At the start of a project we often run a phase of discovery research where we aim to learn as much as we possibly can to understand the users. And then as we move on our research narrows and we focus more on testing usability of prototypes through to fully developed services. As design and development ramps up for these, researchers need to rapidly turnaround findings and recommendations to avoid becoming a blocker. We need to narrow our focus of findings to help the team, but at the same time we don’t want to stop learning. But even with a tightly planned research session, our users will surprise us and turn up a new situation or richer understanding of a user need that we’ve not considered before so we’ve got more findings come out than we planned for.

It might seem a small problem, and a nice one in the realm of others, but it is one that can be tricky to deal with.
A fellow researcher recently told me of the effect it was having on their team. They were being pushed to analyse and quickly share findings about a prototype, but there was so much rich data coming out of the sessions that they were starting to feel overwhelmed. They felt there was too much to deal with. This was slowing them down and, as they tried to focus on the findings about the prototype they worried they would be losing all those other interesting insights.

One way to approach to help resolve this problem is to use a decision tree within the analysis to guide a way through the findings and quickly decide how to deal with them.

A few years ago I developed a findings decision tree like this, as a training tool for junior researchers to help them learn how to analyse large amounts of data and shape how they reported their findings. The intent was to guide researchers through the questions to support their training and enable them to pick up the skills needed to evaluate the evidence for a strong finding and learn to critically think about underlying causes of an issue.

The decision tree did help the junior researchers but what surprised us was that is also became useful for more experienced researchers. It helped them because it was like a checklist through their rough findings and that improved their efficiency. It also helped with collaborative work because it was an objective process they could point to explain their thinking and decisions.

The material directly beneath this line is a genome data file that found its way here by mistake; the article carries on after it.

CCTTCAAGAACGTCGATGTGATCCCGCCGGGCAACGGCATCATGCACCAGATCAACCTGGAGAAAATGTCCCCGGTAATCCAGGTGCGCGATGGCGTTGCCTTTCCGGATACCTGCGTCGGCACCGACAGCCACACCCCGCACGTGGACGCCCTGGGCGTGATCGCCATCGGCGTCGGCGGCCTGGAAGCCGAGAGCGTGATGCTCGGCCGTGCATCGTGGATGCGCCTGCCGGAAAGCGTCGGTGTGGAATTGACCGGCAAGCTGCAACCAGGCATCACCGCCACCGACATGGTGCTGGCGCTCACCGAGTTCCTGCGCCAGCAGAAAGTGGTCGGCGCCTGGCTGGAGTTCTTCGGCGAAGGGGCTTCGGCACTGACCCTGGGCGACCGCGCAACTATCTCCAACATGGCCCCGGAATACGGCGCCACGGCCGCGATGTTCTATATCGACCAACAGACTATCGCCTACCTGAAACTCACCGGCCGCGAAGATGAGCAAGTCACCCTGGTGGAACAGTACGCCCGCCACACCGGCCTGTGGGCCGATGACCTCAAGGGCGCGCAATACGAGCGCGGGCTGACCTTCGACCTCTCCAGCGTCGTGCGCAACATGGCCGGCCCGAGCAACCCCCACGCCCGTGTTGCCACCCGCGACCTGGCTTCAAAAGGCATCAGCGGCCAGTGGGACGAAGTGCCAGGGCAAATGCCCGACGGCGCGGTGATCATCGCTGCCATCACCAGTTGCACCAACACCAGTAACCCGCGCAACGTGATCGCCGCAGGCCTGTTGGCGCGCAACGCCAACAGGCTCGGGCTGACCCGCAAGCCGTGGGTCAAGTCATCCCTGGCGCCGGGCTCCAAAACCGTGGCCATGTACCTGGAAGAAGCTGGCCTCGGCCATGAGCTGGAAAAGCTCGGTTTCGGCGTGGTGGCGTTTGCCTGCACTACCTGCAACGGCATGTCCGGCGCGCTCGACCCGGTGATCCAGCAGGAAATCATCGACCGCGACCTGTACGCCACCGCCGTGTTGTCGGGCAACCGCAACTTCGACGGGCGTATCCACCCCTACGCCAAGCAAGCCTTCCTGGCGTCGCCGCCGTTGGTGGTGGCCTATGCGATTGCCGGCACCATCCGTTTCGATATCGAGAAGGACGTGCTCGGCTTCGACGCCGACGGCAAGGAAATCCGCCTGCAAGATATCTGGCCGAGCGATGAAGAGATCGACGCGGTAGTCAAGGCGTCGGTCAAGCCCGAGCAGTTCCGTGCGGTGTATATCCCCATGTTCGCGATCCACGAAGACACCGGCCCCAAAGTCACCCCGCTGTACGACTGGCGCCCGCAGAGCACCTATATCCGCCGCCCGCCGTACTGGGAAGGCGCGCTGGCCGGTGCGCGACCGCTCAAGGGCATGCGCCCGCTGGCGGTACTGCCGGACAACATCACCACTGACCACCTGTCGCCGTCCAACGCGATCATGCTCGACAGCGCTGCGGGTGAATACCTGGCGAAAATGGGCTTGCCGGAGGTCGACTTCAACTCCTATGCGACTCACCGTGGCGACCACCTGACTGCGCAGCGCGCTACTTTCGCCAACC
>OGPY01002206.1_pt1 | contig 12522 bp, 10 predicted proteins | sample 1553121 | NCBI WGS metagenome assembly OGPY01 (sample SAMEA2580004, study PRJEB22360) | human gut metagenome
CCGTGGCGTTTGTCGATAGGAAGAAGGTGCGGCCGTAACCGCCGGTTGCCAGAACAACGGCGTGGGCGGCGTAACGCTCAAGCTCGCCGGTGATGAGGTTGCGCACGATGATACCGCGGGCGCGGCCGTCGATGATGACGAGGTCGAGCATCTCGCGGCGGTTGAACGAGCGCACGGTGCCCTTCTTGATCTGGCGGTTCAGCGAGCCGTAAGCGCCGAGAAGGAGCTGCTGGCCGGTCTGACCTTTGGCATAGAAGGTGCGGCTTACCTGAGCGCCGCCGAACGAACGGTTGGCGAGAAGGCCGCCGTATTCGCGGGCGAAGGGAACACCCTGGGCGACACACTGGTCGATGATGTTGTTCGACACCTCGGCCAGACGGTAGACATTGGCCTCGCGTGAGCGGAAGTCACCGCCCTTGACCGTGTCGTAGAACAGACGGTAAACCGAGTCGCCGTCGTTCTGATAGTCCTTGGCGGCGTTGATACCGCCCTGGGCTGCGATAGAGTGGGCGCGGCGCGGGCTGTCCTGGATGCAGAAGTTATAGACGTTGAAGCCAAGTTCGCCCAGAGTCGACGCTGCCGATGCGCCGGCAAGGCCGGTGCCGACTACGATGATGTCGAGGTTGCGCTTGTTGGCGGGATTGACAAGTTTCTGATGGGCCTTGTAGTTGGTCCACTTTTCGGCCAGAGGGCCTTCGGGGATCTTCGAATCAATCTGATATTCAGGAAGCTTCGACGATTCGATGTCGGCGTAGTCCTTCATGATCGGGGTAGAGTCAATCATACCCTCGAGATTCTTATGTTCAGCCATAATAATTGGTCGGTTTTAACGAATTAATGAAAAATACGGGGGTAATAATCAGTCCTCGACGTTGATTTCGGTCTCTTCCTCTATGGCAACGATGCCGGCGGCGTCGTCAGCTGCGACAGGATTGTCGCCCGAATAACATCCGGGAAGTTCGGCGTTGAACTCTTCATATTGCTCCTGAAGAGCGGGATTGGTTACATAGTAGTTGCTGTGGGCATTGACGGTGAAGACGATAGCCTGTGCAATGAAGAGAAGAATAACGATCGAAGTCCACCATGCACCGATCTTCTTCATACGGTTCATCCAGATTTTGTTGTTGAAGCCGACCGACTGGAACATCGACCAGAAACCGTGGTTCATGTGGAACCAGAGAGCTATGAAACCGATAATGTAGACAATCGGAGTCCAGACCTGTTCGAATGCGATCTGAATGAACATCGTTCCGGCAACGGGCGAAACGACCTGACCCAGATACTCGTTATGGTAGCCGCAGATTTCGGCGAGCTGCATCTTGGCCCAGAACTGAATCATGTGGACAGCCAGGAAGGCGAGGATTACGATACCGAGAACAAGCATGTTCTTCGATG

To be honest this didn’t come as too much of a surprise to me, as my inspiration was the incredible value of checklists described by Atul Gwande in his book, The Checklist Manifesto. If you’ve not read it then I highly recommend it.

A decision tree for drowning in research findings

Here’s a draft decision tree. I’ve assumed the team is working in an iterative agile approach looking to add key findings in regular show and tell deliveries, but it could be adapted to any working pattern.

  1. Does it help answer an immediate research question (e.g. about the prototype)?
    • Yes – put it in the show and tell deck
    • No – carry on
  2. Is it about a user need?
    • Yes – carry on
    • No – jump to Q 5
  3. Does it highlight a user need that’s not already identified?
    • Yes – create a user need list or add it to the list
    • No – carry on
  4. Does it add a new view on an existing user need?
    • Yes – add a note to the user need
    • No – carry on
  5. Does it highlight a pain point with the service that’s not already identified?
    • Yes – create an other pain points list or add it to an existing list
    • No – carry on
  6. Will it affect the business or uptake of the service?
    • Yes – consider adding it to show and tell deck